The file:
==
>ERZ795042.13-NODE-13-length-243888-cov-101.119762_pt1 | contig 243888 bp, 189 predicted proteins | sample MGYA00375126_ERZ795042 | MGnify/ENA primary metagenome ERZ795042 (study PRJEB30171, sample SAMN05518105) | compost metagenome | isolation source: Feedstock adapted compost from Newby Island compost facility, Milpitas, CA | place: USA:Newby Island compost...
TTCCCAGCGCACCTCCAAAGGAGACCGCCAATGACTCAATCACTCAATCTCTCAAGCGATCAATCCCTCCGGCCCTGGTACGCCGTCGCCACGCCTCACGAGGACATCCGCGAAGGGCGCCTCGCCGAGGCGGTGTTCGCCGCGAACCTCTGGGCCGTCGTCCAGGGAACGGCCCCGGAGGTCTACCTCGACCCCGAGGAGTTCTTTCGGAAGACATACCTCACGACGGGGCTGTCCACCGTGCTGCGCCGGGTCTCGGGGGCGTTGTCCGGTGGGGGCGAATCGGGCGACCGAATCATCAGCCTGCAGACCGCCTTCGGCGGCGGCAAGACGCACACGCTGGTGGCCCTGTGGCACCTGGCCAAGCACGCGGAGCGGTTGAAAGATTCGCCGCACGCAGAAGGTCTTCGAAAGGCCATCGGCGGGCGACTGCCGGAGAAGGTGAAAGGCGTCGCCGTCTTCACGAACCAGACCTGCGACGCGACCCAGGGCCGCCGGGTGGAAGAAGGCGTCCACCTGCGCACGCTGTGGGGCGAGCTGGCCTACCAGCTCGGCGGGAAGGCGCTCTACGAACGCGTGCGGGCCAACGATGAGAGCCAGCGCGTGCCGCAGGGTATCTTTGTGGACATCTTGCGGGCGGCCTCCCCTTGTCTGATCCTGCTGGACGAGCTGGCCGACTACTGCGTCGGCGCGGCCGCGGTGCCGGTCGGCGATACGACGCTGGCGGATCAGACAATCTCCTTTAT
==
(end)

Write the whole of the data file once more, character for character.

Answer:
>ERZ795042.13-NODE-13-length-243888-cov-101.119762_pt1 | contig 243888 bp, 189 predicted proteins | sample MGYA00375126_ERZ795042 | MGnify/ENA primary metagenome ERZ795042 (study PRJEB30171, sample SAMN05518105) | compost metagenome | isolation source: Feedstock adapted compost from Newby Island compost facility, Milpitas, CA | place: USA:Newby Island compost...
TTCCCAGCGCACCTCCAAAGGAGACCGCCAATGACTCAATCACTCAATCTCTCAAGCGATCAATCCCTCCGGCCCTGGTACGCCGTCGCCACGCCTCACGAGGACATCCGCGAAGGGCGCCTCGCCGAGGCGGTGTTCGCCGCGAACCTCTGGGCCGTCGTCCAGGGAACGGCCCCGGAGGTCTACCTCGACCCCGAGGAGTTCTTTCGGAAGACATACCTCACGACGGGGCTGTCCACCGTGCTGCGCCGGGTCTCGGGGGCGTTGTCCGGTGGGGGCGAATCGGGCGACCGAATCATCAGCCTGCAGACCGCCTTCGGCGGCGGCAAGACGCACACGCTGGTGGCCCTGTGGCACCTGGCCAAGCACGCGGAGCGGTTGAAAGATTCGCCGCACGCAGAAGGTCTTCGAAAGGCCATCGGCGGGCGACTGCCGGAGAAGGTGAAAGGCGTCGCCGTCTTCACGAACCAGACCTGCGACGCGACCCAGGGCCGCCGGGTGGAAGAAGGCGTCCACCTGCGCACGCTGTGGGGCGAGCTGGCCTACCAGCTCGGCGGGAAGGCGCTCTACGAACGCGTGCGGGCCAACGATGAGAGCCAGCGCGTGCCGCAGGGTATCTTTGTGGACATCTTGCGGGCGGCCTCCCCTTGTCTGATCCTGCTGGACGAGCTGGCCGACTACTGCGTCGGCGCGGCCGCGGTGCCGGTCGGCGATACGACGCTGGCGGATCAGACAATCTCCTTTAT